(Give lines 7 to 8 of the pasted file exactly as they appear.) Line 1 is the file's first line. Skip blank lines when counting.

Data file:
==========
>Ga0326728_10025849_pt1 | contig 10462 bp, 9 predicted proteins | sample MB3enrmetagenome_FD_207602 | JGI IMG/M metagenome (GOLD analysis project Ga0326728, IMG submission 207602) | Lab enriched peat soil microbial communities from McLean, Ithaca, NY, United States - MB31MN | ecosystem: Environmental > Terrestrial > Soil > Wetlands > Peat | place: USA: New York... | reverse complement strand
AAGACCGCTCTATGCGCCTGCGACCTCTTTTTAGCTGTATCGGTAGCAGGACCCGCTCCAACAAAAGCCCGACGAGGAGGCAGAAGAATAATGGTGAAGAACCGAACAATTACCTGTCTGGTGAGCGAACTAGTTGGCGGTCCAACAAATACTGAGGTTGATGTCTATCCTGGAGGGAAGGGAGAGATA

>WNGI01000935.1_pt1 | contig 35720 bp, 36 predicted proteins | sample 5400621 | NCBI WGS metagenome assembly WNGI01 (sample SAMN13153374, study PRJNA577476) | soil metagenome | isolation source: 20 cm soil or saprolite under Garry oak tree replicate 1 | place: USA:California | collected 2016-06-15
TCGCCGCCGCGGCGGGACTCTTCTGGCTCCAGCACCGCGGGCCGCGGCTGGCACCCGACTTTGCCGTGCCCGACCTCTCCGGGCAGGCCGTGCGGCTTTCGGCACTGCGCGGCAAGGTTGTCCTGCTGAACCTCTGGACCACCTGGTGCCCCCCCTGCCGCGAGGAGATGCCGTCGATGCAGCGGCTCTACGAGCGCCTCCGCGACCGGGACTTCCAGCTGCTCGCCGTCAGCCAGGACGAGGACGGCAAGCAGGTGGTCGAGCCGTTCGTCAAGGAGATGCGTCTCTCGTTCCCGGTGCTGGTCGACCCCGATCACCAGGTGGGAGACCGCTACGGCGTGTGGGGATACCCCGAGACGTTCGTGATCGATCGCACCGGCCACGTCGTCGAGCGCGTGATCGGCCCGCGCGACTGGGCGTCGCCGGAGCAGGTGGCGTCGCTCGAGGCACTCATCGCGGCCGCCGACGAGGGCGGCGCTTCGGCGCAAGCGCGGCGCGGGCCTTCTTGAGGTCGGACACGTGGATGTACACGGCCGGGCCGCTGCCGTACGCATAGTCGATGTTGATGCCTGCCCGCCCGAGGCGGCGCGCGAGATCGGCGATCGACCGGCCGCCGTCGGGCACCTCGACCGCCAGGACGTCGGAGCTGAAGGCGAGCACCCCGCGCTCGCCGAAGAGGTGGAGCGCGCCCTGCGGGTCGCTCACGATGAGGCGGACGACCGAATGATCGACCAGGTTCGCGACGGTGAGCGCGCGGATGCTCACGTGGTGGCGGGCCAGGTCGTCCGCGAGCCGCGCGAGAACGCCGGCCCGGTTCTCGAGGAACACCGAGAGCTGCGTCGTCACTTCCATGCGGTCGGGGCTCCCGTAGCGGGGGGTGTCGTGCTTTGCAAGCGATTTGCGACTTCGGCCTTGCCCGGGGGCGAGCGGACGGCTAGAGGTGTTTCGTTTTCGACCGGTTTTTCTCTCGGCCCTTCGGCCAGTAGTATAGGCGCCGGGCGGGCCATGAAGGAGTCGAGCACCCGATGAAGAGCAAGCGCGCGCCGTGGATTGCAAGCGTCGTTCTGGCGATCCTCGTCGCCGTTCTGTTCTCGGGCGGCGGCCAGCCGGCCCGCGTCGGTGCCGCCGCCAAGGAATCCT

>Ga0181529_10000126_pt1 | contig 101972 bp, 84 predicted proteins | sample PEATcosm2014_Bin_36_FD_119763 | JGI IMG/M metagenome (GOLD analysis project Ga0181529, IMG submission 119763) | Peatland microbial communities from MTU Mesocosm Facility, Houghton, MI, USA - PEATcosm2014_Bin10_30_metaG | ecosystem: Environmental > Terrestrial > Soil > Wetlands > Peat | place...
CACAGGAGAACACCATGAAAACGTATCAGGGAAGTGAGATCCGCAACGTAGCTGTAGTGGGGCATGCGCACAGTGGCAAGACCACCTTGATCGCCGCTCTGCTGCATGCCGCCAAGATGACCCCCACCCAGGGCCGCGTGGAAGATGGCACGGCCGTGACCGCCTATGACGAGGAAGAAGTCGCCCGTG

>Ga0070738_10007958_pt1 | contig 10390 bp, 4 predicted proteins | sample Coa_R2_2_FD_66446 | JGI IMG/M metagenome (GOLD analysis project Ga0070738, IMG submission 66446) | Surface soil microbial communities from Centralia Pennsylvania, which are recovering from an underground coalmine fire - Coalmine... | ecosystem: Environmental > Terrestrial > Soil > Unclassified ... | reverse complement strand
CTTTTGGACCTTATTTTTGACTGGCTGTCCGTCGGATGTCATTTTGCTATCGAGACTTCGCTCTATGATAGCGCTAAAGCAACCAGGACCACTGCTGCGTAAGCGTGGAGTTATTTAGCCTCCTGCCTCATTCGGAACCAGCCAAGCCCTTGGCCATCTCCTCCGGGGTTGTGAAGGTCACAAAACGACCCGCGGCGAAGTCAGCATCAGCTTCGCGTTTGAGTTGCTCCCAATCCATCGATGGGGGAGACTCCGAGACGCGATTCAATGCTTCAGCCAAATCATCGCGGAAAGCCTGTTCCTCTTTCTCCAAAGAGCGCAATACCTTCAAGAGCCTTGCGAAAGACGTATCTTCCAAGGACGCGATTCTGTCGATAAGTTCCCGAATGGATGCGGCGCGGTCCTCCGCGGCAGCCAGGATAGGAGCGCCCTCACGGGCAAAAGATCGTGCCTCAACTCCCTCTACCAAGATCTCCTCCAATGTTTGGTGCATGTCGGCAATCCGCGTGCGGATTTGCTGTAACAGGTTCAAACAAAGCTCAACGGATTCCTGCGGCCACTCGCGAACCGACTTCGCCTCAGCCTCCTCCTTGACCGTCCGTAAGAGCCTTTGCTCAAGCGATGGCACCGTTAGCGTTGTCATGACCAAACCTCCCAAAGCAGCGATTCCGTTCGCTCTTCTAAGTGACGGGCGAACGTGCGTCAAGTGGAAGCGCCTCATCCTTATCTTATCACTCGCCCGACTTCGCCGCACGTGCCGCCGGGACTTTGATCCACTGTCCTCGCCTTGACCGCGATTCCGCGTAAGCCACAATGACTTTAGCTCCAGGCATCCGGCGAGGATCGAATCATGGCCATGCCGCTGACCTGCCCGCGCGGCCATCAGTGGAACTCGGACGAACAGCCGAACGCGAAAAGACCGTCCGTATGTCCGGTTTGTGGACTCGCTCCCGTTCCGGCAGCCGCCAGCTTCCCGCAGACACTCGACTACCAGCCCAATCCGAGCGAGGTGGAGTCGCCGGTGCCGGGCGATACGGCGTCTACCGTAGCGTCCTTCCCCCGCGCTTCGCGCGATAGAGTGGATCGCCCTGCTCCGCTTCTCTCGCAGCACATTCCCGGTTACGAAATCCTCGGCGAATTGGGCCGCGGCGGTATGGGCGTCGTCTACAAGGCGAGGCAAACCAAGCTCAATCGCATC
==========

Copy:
>Ga0070738_10007958_pt1 | contig 10390 bp, 4 predicted proteins | sample Coa_R2_2_FD_66446 | JGI IMG/M metagenome (GOLD analysis project Ga0070738, IMG submission 66446) | Surface soil microbial communities from Centralia Pennsylvania, which are recovering from an underground coalmine fire - Coalmine... | ecosystem: Environmental > Terrestrial > Soil > Unclassified ... | reverse complement strand
CTTTTGGACCTTATTTTTGACTGGCTGTCCGTCGGATGTCATTTTGCTATCGAGACTTCGCTCTATGATAGCGCTAAAGCAACCAGGACCACTGCTGCGTAAGCGTGGAGTTATTTAGCCTCCTGCCTCATTCGGAACCAGCCAAGCCCTTGGCCATCTCCTCCGGGGTTGTGAAGGTCACAAAACGACCCGCGGCGAAGTCAGCATCAGCTTCGCGTTTGAGTTGCTCCCAATCCATCGATGGGGGAGACTCCGAGACGCGATTCAATGCTTCAGCCAAATCATCGCGGAAAGCCTGTTCCTCTTTCTCCAAAGAGCGCAATACCTTCAAGAGCCTTGCGAAAGACGTATCTTCCAAGGACGCGATTCTGTCGATAAGTTCCCGAATGGATGCGGCGCGGTCCTCCGCGGCAGCCAGGATAGGAGCGCCCTCACGGGCAAAAGATCGTGCCTCAACTCCCTCTACCAAGATCTCCTCCAATGTTTGGTGCATGTCGGCAATCCGCGTGCGGATTTGCTGTAACAGGTTCAAACAAAGCTCAACGGATTCCTGCGGCCACTCGCGAACCGACTTCGCCTCAGCCTCCTCCTTGACCGTCCGTAAGAGCCTTTGCTCAAGCGATGGCACCGTTAGCGTTGTCATGACCAAACCTCCCAAAGCAGCGATTCCGTTCGCTCTTCTAAGTGACGGGCGAACGTGCGTCAAGTGGAAGCGCCTCATCCTTATCTTATCACTCGCCCGACTTCGCCGCACGTGCCGCCGGGACTTTGATCCACTGTCCTCGCCTTGACCGCGATTCCGCGTAAGCCACAATGACTTTAGCTCCAGGCATCCGGCGAGGATCGAATCATGGCCATGCCGCTGACCTGCCCGCGCGGCCATCAGTGGAACTCGGACGAACAGCCGAACGCGAAAAGACCGTCCGTATGTCCGGTTTGTGGACTCGCTCCCGTTCCGGCAGCCGCCAGCTTCCCGCAGACACTCGACTACCAGCCCAATCCGAGCGAGGTGGAGTCGCCGGTGCCGGGCGATACGGCGTCTACCGTAGCGTCCTTCCCCCGCGCTTCGCGCGATAGAGTGGATCGCCCTGCTCCGCTTCTCTCGCAGCACATTCCCGGTTACGAAATCCTCGGCGAATTGGGCCGCGGCGGTATGGGCGTCGTCTACAAGGCGAGGCAAACCAAGCTCAATCGCATC